Come As You Are
If you are coming to counselling as someone whose sexuality or gender identity makes you a minority it is crucial that your therapist does not 'tolerate', but fully accepts and celebrates you. You need to be able to come into therapy as yourself- authentically, and without shame. As a proud member of the LGBTQ+ community my approach is non-pathologising and queer positive. I have several years experience working with people from lesbian, gay, bisexual, trans, non-binary and queer backgrounds.
You may identify as LGBTQ+ but not feel this is something you need to discuss in therapy. It may just be nice to know that you won't need to explain yourself to your therapist. This is a safe space, and I know how much that matters.
There can be many reasons that your sexuality is a factor in you seeking therapy. Coming out may have caused tensions or breakdowns in significant relationships. Perhaps there are cultural or religious reasons that your sexuality is or was not understood or accepted. You may have experienced homophobia or biphobia while being out in the world. Sometimes we internalise this without realising we're doing so and experience discomfort in relation to our sexual orientation, and even self-hatred, as a result.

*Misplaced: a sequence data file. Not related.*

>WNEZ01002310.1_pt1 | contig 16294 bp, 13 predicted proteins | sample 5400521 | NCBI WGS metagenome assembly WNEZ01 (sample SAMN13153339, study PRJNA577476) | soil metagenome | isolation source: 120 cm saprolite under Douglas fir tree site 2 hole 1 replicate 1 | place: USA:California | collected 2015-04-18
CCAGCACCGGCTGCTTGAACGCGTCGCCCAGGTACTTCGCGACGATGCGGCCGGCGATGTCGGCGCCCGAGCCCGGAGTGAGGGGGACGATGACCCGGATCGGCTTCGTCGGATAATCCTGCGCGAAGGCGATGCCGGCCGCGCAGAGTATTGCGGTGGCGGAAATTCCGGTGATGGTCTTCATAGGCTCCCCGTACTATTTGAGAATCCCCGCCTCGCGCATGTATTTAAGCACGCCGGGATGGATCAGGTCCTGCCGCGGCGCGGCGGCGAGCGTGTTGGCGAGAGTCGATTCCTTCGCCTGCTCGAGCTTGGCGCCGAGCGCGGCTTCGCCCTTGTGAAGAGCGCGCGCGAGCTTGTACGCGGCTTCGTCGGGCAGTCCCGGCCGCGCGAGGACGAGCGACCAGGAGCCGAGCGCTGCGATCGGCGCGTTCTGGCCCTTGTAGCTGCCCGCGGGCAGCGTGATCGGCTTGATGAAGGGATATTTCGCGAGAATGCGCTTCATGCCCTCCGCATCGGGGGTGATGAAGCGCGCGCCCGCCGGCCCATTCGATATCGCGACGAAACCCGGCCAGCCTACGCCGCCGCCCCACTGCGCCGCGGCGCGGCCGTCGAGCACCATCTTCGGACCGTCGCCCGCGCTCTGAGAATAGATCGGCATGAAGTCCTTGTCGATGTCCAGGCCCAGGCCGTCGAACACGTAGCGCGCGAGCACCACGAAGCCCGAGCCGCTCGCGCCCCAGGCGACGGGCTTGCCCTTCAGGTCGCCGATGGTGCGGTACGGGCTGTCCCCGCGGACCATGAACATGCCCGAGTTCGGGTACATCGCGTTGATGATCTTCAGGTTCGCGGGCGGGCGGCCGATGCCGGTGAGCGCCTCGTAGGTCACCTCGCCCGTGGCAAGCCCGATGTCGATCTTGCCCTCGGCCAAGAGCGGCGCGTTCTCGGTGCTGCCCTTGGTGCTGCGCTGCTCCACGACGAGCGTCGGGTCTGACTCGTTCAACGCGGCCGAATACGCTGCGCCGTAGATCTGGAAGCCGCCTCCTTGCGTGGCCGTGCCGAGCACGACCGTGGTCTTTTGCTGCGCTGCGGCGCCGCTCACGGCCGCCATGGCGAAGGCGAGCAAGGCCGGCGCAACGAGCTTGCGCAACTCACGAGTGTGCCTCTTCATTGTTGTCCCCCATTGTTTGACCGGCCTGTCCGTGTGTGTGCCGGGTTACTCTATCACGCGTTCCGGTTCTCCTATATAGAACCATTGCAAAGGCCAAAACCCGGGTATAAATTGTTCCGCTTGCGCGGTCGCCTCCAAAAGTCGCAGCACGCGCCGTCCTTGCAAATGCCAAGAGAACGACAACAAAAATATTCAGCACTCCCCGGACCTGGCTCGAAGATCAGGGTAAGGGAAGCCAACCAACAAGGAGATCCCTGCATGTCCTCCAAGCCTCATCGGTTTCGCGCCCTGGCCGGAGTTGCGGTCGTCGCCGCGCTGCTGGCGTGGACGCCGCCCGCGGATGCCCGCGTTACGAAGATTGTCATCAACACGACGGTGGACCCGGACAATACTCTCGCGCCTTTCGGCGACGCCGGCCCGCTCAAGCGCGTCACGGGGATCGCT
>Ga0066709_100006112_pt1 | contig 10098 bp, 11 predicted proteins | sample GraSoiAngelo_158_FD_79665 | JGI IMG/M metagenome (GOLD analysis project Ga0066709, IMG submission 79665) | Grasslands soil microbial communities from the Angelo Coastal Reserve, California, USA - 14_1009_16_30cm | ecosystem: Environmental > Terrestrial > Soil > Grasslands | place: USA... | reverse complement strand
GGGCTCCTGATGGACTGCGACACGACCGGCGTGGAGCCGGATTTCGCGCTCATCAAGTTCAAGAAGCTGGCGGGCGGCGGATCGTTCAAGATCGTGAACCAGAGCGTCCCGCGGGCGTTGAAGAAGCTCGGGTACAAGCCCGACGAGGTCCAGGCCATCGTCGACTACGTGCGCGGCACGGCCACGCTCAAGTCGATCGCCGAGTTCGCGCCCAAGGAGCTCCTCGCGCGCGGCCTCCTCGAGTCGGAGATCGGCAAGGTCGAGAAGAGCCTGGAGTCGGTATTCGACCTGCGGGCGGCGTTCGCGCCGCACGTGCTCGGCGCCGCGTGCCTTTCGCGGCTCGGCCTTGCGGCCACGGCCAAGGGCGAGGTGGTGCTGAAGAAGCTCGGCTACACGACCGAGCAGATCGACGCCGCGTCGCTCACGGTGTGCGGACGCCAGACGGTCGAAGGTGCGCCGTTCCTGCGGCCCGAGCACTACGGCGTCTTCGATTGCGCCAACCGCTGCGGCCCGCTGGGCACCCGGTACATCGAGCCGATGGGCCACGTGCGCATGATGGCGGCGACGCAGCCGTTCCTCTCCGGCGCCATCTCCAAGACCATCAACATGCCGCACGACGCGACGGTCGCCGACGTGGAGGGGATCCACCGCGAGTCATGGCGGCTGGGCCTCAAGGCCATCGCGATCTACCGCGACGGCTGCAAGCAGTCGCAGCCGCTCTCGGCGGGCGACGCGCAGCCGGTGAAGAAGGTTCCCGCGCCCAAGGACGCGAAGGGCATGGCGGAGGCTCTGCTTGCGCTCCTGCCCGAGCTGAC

In 1992 homosexuality was still considered a mental illness by the World Health Organisation. Though this is no longer the case, the impact of such societal attitudes still affect the LGBTQ+ community.
You may have been prompted to seek counselling because of discomfort, confusion or curiosity around your gender identity. Perhaps the gender you were assigned at birth does not match the gender you identify with. It may be that you want to explore undergoing surgery. You may have experienced transphobia. You could want to experiment with cross-dressing. Maybe you don't fit into the binary categories of 'male' or 'female' and find that uncomfortable.
Exploring your gender identity in a safe therapeutic space is imperative. I am trans-positive and accepting of all genders and have worked with trans and gender non-conforming clients over many years. An understanding and empathetic counselling relationship can be a place to experiment and explore your relationship to your gender.